comes from either a Fourdrinier or a cylinder mould machine onto a roller. When
sufficiently thick the web is cut along the length of the roller and pulled off.
Jordan - machine for reducing or
making finer the stock or pulp before it passes to the papermachine. It has a
cone set with knives around its circumference which rotates within another also
set with knives. Invented by J Jordan, Hartford, Connecticut, USA in 1859.
Jute - Corchorus capsularis, plant
source of fibre, the fibres are strong and do not fibrillate
or bleach easily.
Kaolin - fine white clay used as a filler.
Knots - small lumps of badly beaten
or twisted fibres in the pulp.
Knotter - appliance with vibrating
screens for removing knots or lumps from the pulp.
Kollergang - German name for an
edgerunner used in pulping materials in papermaking.
Kõzo - Broussonetia spp, several
species of the paper mulberry used in papermaking, the fibres
are long and sinewy.
Laid lines - close light lines
in laid paper formed by the laid wires of the laid
mould or dandy roll.
Laid papers - those which, when
held up to the light, have a ribbed or lined effect due to the paper being made
on a mould made with a cover of closely placed parallel laid wires to form the
sieve through which the water drains.
Laid mould - mould
made with close fine laid wires fastened to wider spaced stronger chain wires
running at right angles producing a paper with a slightly ribbed surface to one
side of the paper.
Laminated paper - two or
more sheets of paper couched together directly on top of
Layer - person who separates the
sheets of hand made paper from the felts on which they have
Lignin - unwanted part of woody
plants, can cause degradation later in the life of the paper.
Linen - Linum usitatissimum, term
covers either flax or linen as a source of fibre, often in
the form of rags. The fibres are hard and fibrillate
Linters - three grades of cotton
fibres obtained from the cotton plant after the ginning operation and used in
papermaking: first cut or lint, mill cut and second cut. The fibres are short
and do not need much refining.
Liquor - general term for chemical
solutions, but in paper making chiefly used for alkaline solutions.
Litress - kind of smooth cartridge
paper made in two sizes, Royal and
Foolscap, used for drawing.
Loading - non-cellulose
material added to the pulp, e.g. smalts
added to rags to make them appear whiter or china clay added
to bulk up the fibre and act as an aid to ink retention.
Look-through - structural
appearance of a sheet of paper observed when viewed by transmitted light.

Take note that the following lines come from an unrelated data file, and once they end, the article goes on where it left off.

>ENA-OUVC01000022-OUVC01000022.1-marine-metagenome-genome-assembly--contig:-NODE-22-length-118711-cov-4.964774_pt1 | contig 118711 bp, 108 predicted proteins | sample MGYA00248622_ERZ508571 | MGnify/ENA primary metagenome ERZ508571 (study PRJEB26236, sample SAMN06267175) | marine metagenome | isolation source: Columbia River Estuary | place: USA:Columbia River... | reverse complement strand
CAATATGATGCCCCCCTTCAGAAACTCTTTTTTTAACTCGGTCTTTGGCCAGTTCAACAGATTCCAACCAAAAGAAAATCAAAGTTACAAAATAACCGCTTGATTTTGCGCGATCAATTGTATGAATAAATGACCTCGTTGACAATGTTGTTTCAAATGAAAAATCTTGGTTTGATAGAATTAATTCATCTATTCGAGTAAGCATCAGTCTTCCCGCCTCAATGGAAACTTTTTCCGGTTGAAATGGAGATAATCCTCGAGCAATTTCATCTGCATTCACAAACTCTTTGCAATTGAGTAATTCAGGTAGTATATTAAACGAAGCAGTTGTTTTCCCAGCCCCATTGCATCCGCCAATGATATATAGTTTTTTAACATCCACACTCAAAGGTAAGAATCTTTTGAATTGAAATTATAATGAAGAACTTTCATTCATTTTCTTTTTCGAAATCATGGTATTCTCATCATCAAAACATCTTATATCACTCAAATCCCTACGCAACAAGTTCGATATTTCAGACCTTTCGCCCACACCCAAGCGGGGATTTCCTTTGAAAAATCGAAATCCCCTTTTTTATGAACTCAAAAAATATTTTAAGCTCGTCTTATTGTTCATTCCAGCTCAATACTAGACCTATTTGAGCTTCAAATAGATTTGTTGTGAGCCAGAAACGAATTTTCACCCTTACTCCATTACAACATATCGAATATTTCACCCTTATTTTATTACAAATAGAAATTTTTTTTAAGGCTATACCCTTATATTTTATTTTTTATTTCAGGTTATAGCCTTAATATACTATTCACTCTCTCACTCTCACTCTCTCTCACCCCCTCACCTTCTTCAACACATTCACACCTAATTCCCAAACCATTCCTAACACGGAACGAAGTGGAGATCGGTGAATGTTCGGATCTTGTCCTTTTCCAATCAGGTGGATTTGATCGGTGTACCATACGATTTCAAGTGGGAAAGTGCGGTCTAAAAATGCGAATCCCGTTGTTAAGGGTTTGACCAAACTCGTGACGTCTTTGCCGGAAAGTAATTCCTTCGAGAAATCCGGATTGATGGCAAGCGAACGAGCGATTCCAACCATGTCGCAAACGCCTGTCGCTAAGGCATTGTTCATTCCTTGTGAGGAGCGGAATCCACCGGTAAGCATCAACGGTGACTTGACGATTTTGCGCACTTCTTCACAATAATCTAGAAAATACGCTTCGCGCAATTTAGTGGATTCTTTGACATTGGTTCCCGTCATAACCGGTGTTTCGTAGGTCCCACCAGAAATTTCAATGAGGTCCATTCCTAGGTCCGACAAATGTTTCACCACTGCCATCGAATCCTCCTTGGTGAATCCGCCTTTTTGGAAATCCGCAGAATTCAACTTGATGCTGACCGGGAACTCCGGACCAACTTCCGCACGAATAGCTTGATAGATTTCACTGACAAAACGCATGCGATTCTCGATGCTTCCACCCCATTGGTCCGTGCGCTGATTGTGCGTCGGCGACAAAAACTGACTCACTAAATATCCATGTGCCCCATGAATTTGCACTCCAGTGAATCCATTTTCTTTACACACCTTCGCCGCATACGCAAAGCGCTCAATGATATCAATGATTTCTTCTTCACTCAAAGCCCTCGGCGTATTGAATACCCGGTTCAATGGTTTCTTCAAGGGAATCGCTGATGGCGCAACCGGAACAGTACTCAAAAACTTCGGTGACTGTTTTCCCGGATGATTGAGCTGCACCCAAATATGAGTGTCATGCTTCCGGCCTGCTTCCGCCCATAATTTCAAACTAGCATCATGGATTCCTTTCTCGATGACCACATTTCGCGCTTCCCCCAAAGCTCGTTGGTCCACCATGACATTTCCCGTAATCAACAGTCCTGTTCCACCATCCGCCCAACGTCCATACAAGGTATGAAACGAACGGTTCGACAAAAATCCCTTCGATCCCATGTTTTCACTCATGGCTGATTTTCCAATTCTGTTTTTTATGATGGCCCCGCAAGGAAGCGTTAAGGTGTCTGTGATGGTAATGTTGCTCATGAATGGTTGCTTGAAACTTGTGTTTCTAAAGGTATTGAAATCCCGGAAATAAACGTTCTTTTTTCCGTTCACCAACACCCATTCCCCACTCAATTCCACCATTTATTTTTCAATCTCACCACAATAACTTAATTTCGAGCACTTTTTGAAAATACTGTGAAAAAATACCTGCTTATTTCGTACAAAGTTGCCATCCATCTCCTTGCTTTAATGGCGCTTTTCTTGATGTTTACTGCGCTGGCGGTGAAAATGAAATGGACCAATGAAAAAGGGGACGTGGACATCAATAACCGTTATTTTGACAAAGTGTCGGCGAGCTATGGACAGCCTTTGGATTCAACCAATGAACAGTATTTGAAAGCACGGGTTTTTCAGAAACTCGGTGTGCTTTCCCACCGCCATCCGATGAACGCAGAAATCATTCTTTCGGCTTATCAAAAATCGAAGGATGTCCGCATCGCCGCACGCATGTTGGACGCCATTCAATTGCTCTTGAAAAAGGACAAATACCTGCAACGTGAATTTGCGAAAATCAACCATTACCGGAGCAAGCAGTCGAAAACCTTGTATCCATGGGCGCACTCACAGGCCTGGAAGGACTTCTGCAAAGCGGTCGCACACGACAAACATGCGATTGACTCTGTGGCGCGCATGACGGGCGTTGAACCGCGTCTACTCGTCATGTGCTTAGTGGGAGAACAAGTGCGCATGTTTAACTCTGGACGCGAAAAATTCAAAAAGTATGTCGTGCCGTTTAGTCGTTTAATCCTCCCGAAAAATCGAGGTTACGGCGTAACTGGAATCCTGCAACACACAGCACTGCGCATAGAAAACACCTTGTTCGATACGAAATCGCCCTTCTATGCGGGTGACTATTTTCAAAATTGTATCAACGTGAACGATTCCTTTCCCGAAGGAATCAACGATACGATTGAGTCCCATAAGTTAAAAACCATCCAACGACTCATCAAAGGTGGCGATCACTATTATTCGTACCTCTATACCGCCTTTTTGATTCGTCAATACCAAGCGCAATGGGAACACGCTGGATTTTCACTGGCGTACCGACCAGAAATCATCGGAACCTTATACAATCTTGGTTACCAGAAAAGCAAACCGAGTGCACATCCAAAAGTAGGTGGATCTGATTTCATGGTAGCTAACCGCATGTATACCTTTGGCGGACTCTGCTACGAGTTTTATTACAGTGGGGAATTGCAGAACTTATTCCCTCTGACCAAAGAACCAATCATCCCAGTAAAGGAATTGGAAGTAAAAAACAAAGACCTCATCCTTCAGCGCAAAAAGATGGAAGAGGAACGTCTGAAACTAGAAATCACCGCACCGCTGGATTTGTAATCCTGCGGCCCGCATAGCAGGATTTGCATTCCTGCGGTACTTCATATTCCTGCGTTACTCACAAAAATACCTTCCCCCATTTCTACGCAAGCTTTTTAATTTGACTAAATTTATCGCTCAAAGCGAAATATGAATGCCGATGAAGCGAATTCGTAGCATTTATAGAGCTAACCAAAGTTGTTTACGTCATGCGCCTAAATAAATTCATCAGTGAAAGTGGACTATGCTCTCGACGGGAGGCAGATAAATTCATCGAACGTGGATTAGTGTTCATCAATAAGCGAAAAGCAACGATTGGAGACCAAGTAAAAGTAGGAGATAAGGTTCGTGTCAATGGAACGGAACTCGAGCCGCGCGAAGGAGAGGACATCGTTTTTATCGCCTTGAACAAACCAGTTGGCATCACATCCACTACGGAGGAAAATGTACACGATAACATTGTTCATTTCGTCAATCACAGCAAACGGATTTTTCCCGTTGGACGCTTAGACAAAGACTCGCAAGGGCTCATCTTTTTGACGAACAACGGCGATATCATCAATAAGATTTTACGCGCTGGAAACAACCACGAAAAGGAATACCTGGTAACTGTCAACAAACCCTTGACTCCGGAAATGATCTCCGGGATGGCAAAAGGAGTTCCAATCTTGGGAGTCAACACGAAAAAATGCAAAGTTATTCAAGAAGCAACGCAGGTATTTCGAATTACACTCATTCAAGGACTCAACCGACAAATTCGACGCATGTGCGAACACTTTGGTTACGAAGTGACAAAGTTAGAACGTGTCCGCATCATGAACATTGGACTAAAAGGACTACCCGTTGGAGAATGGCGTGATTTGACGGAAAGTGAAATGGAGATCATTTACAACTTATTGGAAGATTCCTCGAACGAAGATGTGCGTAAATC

Louvres (or luffers) - shutters in
the drying loft allowing circulation of air.
Macerate - bruising of fibres
during the beating process.
Manila - plant also known as 'abaca', the whole plant is used for papermaking and yields several qualities of
Maturing - see curing.
Mechanical wood pulp -
pulp prepared by purely mechanical means, e.g., by grinding logs of wood.
M G or Yankee machine - has a
single highly polished steam heated drying cylinder to which the sheet of paper
adheres as it dries and receives a smooth surface on the cylinder side of the
Millboard - heavyweight boards
made from hemp and flax fibres and/or fibre refuse.
Mitsumata - Edgeworthia spp, plant
used as a source of papermaking fibre, the fibres are fine
and relatively short.
Mould - rectangular wooden frame
covered with either a laid or wove wire surface used for forming sheets of paper
Newsprint - name for paper used
for printing newspapers, the cheapest type made.
Not - traditional paper finish,
slightly rough and unglazed, produced by pressing wet paper
against itself after the first wet press.
Opacity - quality of a paper
related to the amount of light that can be transmitted through its surface.
Outsides - second quality paper
used top and bottom of a ream to protect the best quality
paper, the insides.
Pack or wad - may be either the
pile of wet sheets assembled by the layer after separation
from the felts or a small number
of sheets piled up ready for glazing.
Paper-hanging - obsolescent
term for wallpaper.
Pasteboard - general term for
cardboard formed by pasting fine papers to either side of a middle of inferior
Picker - person who examines
finished paper for defects.
Picking - property of paper to
release surface fibres during printing operations.
Plate glazing - method of
producing a smooth surface on sheets of generally hand made paper by placing
them between polished plates of zinc or copper and passing the pack
back and forth
with slight friction between pressing rollers.
Plate paper - paper designed
for copperplate printing.
Post - term applied to a pile of
sheets, normally 144 but varying in number, of wet pulp, fresh from the mould,
just made into paper couched with alternate felts
and ready for pressing.
Potcher - one of a series of
beaters or engines used in washing and preparing pulp, especially applies to
Potching stick - used to
move pulp around in a beater or vat.
Presse pâté - machine
almost identical to the wet end of a Fourdrinier used to turn wood
sheets which can be transported to another mill for making into the final paper.
Pressing papers - rag
and rope based papers or boards, sometimes heavily glazed,
used for pressing or resurfacing woollen cloth.
Printings - papers designed for
Pulp - the aqueous stuff containing
disintegrated cellulose fibre from which paper is made.
Quire - originally a quantity of
twenty-four sheets of paper, now measured at twenty-five sheets.
Rags - formerly the principal raw
material for making paper, now rarely used except for very high quality papers.
Could be linen or cotton but by association also includes
jute, sailcloth and
Ramie - Boehmeria nivea, plant